Paper or plastic? Steak or salmon? Stay or go? Every day, we make thousands of decisions, most minor, some major. But how does your brain make the choice? In this hour, we’ll take a look at the science of decision making. Can your genes influence split second decisions? And how do your emotions influence the way you decide?
Tagged with “economics:topic=behavioral” (6)
Acclaimed economist Robert Shiller challenges the economic wisdom that got us into the current financial mess, and puts forward a bold new vision to transform economics and restore prosperity. The global financial crisis has made it clear that powerful psychological forces are imperilling the wealth of nations today. From blind faith in ever-rising housing prices to plummeting confidence in capital markets, ‘animal spirits’ are driving financial events worldwide.
Shiller reasserts the necessity of an active government role in economic policymaking by recovering the idea of ‘animal spirits’, a term John Maynard Keynes used to describe the gloom and despondence that led to the Great Depression and the changing psychology that accompanied recovery. Managing these animal spirits argues Shiller, requires the steady hand of government - simply allowing markets to work won’t do it.
In rebuilding the case for a more robust, behaviourally informed Keynesianism, Shiller looks at the most pervasive effects of animal spirits in today’s economic life - confidence, fear, bad faith, corruption, and a concern for fairness - showing how Reaganomics, Thatcherism, and the rational expectations revolution failed to account for them.
Richard Thaler of the University of Chicago Graduate School of Business defends the idea of libertarian paternalism—how government might use the insights of behavioral economics to help citizens make better choices. Host Russ Roberts accepts the premise that individuals make imperfect choices but challenges Thaler on the likelihood that government, in practice, will improve matters. Along the way they discuss the design of Sweden’s social security system, organ donations and whether professors at Cornell University are more or less like you and me.
When we’re in love, we do some crazy things. And that’s OK. But when we merge lanes on the highway, sign up for a credit card, or just order a book, we’re as irrational as a teenager who’s got a crush.
Find out why we’re mad in money matters, why we’re suckers for designer aspirin, are willing to believe in the paranormal, and anything but logical in traffic. It’s Skeptical Sunday, but be rational - don’t take our word for it! Guests:
* Tom Vanderbilt - Author of Traffic: Why We Drive the Way We Do (and What it Says About Us) * Dan Ariely - Professor of Behavioral Economics at Duke University, and author of Predictably Irrational: The Hidden Forces that Shape Our Decisions * James Underdown - Executive Director of the Center for Inquiry, Los Angeles * Phil Plait - Author of badastronomy.com * Michael Shermer - Founder of "Skeptic Magazine" and author, most recently, of The Mind of the Market: Compassionate Apes, Competitive Humans, and Other Tales from Evolutionary Economics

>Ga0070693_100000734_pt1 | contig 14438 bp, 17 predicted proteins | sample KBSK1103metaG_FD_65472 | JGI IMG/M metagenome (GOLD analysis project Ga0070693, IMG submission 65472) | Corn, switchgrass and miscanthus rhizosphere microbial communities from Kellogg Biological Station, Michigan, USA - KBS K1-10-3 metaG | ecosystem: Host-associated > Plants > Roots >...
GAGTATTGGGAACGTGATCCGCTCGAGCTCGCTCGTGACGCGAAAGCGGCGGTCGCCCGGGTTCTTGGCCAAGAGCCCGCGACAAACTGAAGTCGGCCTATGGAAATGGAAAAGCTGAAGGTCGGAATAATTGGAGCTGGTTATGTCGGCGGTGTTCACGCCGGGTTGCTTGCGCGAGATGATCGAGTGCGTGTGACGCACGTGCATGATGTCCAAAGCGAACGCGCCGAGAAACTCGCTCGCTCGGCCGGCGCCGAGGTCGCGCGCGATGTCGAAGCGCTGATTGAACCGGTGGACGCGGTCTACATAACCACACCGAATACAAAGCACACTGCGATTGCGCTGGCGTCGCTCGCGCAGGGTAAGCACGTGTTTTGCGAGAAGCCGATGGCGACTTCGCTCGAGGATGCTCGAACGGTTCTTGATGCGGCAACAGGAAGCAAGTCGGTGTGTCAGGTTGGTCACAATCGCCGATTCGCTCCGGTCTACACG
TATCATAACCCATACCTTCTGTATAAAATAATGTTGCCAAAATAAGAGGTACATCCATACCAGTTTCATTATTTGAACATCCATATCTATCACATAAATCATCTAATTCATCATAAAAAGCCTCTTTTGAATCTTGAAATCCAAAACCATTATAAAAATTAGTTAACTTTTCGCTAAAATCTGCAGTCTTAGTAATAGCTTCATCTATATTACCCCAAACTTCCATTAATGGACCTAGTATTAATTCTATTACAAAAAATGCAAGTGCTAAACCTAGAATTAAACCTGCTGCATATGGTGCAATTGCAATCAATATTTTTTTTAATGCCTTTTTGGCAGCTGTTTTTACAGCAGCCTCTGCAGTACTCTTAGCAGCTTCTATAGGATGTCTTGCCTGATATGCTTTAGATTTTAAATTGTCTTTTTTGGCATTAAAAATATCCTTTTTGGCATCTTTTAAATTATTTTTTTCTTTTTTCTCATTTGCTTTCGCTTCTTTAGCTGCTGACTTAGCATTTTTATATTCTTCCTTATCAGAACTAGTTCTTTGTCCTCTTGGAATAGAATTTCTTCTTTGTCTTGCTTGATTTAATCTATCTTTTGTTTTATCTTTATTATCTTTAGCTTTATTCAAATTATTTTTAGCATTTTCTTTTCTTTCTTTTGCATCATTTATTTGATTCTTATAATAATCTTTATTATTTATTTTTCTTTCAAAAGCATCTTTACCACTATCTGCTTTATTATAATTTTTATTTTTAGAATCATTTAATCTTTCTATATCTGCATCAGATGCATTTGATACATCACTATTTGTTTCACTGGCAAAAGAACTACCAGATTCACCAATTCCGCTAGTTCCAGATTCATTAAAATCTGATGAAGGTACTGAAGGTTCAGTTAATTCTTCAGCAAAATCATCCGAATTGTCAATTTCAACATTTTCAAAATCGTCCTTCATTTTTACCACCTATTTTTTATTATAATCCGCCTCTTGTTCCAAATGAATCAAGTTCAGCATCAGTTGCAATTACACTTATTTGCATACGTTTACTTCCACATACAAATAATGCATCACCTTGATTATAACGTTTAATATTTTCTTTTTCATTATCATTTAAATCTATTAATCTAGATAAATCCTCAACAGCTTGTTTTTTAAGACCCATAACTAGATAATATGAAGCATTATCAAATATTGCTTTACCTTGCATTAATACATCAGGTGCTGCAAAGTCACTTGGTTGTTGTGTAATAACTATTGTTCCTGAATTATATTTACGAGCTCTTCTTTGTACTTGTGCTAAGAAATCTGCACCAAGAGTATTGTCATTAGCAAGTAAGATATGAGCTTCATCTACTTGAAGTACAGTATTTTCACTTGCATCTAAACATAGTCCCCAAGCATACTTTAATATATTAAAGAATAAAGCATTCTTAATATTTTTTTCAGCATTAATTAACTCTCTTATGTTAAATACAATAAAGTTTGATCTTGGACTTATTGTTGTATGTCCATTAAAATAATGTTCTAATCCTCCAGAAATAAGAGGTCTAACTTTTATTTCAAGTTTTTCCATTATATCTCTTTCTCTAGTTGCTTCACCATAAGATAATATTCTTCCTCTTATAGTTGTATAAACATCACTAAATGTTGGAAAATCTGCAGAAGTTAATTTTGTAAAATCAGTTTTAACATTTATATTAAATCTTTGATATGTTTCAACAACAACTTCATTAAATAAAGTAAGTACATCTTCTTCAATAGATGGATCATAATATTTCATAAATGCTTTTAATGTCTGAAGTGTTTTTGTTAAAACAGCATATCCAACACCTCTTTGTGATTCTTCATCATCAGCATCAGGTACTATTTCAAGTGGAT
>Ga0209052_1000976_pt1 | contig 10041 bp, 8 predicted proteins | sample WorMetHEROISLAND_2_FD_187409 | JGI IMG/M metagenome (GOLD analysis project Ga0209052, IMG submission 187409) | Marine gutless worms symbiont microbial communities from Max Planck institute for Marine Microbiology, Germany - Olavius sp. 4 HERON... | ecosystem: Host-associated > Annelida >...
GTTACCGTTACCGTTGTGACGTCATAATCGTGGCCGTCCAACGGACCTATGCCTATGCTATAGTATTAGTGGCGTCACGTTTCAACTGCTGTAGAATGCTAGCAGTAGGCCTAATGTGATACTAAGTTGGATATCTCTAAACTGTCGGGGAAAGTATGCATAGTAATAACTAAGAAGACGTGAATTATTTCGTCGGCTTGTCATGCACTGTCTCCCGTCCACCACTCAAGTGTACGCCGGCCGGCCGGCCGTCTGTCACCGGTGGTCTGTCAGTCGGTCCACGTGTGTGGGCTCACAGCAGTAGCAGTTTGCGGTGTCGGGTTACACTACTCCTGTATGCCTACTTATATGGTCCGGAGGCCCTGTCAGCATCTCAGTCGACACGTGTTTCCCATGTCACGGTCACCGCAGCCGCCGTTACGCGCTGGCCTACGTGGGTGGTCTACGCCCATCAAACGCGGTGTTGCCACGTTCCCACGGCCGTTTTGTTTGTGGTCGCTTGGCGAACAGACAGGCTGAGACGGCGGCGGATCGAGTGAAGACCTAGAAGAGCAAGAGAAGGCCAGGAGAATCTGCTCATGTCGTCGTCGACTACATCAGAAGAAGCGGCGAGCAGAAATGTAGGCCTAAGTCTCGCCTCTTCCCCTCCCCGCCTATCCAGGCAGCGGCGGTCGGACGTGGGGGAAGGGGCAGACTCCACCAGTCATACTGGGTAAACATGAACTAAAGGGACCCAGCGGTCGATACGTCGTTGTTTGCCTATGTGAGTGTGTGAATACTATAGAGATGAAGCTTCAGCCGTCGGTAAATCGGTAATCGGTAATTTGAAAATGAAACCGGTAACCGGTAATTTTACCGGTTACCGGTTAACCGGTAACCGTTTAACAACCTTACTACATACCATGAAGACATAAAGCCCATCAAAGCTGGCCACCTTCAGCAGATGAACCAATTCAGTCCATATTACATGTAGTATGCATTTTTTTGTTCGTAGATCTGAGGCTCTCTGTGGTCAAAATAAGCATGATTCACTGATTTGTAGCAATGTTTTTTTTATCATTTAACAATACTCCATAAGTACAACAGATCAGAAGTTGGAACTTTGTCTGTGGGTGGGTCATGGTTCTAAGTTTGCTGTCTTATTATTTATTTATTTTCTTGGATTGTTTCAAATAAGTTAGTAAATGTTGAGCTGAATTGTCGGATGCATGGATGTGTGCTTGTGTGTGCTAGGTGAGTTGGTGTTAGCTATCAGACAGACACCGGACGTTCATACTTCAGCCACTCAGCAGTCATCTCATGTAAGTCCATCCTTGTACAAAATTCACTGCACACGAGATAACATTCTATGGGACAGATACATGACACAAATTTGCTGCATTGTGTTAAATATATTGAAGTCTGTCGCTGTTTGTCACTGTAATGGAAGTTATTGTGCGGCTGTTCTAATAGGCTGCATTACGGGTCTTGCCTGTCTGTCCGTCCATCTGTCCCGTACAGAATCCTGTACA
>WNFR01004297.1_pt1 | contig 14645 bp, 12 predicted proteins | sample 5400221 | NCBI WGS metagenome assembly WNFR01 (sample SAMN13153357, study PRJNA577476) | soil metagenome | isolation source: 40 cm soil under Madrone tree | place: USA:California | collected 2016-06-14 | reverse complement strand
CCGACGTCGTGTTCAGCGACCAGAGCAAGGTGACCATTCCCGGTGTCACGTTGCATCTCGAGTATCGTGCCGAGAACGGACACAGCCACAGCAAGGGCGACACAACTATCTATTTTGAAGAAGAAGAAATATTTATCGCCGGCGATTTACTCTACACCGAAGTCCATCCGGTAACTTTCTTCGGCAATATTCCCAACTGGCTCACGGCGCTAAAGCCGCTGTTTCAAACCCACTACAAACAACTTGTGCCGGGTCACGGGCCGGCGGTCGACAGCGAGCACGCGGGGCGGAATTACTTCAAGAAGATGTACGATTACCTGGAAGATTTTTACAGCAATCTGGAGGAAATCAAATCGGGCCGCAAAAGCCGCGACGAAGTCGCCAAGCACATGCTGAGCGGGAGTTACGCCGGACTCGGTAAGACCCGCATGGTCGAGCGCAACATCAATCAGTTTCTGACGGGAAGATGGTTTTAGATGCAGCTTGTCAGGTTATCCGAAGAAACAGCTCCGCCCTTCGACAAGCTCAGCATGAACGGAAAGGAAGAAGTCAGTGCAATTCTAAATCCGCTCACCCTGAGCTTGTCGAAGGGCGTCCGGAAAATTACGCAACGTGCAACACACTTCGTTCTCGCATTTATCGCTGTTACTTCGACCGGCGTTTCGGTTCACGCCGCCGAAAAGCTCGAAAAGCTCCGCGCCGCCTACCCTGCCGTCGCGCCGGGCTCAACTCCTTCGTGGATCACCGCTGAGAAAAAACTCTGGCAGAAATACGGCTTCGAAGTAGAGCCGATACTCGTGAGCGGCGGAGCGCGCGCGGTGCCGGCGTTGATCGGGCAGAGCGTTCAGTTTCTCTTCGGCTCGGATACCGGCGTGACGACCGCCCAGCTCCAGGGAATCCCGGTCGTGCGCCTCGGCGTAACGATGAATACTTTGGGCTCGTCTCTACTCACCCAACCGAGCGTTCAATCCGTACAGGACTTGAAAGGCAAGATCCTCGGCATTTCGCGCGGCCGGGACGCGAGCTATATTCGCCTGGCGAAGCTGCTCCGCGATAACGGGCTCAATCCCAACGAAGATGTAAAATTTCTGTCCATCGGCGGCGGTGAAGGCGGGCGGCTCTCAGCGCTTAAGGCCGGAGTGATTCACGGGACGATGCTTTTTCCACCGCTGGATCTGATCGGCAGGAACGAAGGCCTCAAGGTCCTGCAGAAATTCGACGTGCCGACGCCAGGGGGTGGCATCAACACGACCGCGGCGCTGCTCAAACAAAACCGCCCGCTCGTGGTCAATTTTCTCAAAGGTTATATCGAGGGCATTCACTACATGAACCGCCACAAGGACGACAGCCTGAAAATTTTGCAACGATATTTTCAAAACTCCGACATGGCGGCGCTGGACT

Nassim Taleb talks about the challenges of coping with uncertainty, predicting events, and understanding history. This wide-ranging conversation looks at investment, health, history and other areas where data play a key role. Taleb, the author of Fooled By Randomness and The Black Swan, imagines two countries, Mediocristan and Extremistan where the ability to understand the past and predict the future is radically different. In Mediocristan, events are generated by a underlying random process that is normally distributed. These events are often physical and observable and they tend to cluster around the middle. Most people are near the average height and no adult is more than nine feet tall. But in Extremistan, the right-hand tail of events is thick and long and the outlier, the seemingly wildly unlikely event is more common than our experience with Mediocristan would indicate. Bill Gates is more than a little wealthier than the average. The civil war in Lebabon or the events of 9/11 were more worse than just a typical bad day in the Beirut or New York City. Taleb’s contention is that we often bring our intuition from Mediocristan for the events of Extremistan, leading us to error. The result is a tendency to be blind-sided by the unexpected.
Clay Shirky, author of Here Comes Everybody: The Power of Organizing Without Organizations, talks about the economics of organizations with EconTalk host Russ Roberts. The conversation centers on Shirky’s book. Topics include Coase on the theory of the firm, the power of sharing information on the internet, the economics of altruism, and the creation of Wikipedia. EconTalk, 10.20.08